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You are here: Home / SARP / SARP 2015 / 2015 Student Presentations / Whole Air Sampling / Estimation of Tropospheric OH and Cl Concentrations Inferred from NMHC ratios over Southern California

Estimation of Tropospheric OH and Cl Concentrations Inferred from NMHC ratios over Southern California

Karimar Ledesma, University of Puerto Rico at Mayagüez
00:12:40
2015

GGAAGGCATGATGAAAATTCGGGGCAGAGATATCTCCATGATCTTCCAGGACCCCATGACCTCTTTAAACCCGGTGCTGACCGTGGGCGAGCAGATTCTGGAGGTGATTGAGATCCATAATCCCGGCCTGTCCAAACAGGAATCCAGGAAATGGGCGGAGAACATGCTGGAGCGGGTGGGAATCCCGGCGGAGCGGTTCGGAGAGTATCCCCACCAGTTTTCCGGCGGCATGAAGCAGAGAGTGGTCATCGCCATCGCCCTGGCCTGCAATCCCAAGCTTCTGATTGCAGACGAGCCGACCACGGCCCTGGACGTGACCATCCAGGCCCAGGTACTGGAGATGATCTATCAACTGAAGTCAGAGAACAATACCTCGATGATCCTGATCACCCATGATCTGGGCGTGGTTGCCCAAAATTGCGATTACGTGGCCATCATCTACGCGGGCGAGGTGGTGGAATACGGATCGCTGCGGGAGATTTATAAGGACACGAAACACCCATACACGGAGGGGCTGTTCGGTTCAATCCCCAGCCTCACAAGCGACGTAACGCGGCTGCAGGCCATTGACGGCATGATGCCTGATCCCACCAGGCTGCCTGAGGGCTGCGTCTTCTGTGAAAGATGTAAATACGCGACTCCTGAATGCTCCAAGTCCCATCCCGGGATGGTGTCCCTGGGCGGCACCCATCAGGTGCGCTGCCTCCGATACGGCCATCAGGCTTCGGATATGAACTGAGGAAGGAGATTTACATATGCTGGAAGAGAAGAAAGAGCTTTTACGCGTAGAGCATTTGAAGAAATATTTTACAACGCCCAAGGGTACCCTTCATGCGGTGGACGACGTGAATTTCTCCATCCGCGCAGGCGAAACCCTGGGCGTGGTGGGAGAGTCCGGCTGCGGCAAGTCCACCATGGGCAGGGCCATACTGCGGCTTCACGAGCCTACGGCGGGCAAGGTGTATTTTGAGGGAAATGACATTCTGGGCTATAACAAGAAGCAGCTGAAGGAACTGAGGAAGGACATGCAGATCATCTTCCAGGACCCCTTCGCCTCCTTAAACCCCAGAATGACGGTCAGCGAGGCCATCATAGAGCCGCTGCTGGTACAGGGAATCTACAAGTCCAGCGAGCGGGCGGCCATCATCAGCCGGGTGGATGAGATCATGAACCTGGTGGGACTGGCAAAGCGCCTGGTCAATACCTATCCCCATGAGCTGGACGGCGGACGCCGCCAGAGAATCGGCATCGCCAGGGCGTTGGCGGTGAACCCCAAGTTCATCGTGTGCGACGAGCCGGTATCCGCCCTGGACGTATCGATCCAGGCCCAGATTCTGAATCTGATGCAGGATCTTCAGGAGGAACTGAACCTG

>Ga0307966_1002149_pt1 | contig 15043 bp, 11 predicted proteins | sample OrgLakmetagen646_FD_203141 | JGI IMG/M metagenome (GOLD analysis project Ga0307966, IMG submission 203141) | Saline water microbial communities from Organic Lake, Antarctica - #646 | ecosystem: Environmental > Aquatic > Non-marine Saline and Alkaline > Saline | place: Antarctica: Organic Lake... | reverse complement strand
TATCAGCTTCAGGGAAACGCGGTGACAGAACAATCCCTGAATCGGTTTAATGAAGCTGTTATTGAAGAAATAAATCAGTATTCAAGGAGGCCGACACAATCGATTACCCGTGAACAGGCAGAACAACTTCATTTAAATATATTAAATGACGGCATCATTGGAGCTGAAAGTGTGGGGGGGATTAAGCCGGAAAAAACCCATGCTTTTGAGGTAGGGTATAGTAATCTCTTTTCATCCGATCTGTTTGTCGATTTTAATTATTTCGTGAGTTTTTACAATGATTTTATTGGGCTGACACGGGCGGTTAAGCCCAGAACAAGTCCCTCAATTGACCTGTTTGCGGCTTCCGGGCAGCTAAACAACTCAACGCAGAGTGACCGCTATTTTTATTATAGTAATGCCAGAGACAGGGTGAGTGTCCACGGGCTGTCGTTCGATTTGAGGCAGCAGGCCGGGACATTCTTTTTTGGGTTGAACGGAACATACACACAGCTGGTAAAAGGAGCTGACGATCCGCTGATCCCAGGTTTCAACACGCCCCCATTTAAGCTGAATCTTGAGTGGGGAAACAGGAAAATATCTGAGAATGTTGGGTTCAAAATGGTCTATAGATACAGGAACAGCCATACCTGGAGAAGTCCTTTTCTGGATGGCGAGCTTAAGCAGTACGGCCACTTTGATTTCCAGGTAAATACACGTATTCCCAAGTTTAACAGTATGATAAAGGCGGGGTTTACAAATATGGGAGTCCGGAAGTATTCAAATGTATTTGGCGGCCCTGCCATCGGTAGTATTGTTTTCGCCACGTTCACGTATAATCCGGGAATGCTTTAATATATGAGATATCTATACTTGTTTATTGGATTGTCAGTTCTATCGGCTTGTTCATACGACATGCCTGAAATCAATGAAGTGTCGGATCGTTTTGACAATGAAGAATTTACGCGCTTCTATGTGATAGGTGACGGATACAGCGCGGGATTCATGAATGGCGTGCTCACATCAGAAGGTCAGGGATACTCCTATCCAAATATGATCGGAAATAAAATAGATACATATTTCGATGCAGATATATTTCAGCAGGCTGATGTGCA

Abstract: Non Methane Hydrocarbons (NMHC) play an important role as chemical precursors to ozone and secondary organic aerosol (SOA) in the troposphere via their photochemical oxidation. In turn, ozone and SOA affect global climate, air quality, and human health. Though oxidation of NMHCs generally occurs via reaction with the hydroxyl radical (OH), oxidation can also occur via reaction with atomic chlorine (Cl), often at rates that are orders of magnitude greater than with OH. During the 2015 NASA Student Airborne Research Program (SARP), whole air samples (WAS) were collected onboard the NASA DC-8 over Southern California. In this study, four regions were focused on: The Los Angeles area, the Central Valley, the Salton Sea, and Santa Barbara (which also include samples collected on the ground). Using ratios of select NMHCs that react with OH and Cl at different rates, Cl concentrations over the four study regions were estimated to be 1.49 X 104, 1.1 X 104 , 8.83X 103 , 1.23 X 104 and 1.77X 104 molecules cm-3 respectively. These results were used to calculate theoretical OH radical concentration, which were in the range of 1.1 X105 to 9.053 X105 molecules cm-3 over the whole study region. These values were compared with WAS collected during the 2014 NASA SARP project and the concentration of OH and Cl vary considerably. Despite of this variability, the magnitude of OH and Cl concentrations for both years has reasonable impact on ozone formation. Although the Central valley is far away from the ocean we estimated a relatively high Cl concentration, indicating the importance of Cl in ozone production even in inland regions of California.